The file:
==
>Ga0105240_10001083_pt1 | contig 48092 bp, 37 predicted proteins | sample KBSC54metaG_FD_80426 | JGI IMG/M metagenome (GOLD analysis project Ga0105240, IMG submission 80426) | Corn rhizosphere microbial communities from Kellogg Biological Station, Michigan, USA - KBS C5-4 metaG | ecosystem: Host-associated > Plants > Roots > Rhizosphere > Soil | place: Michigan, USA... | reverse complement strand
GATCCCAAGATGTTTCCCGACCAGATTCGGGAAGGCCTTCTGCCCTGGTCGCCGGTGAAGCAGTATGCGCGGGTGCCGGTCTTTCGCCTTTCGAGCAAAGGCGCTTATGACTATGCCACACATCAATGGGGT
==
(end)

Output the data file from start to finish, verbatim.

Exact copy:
>Ga0105240_10001083_pt1 | contig 48092 bp, 37 predicted proteins | sample KBSC54metaG_FD_80426 | JGI IMG/M metagenome (GOLD analysis project Ga0105240, IMG submission 80426) | Corn rhizosphere microbial communities from Kellogg Biological Station, Michigan, USA - KBS C5-4 metaG | ecosystem: Host-associated > Plants > Roots > Rhizosphere > Soil | place: Michigan, USA... | reverse complement strand
GATCCCAAGATGTTTCCCGACCAGATTCGGGAAGGCCTTCTGCCCTGGTCGCCGGTGAAGCAGTATGCGCGGGTGCCGGTCTTTCGCCTTTCGAGCAAAGGCGCTTATGACTATGCCACACATCAATGGGGT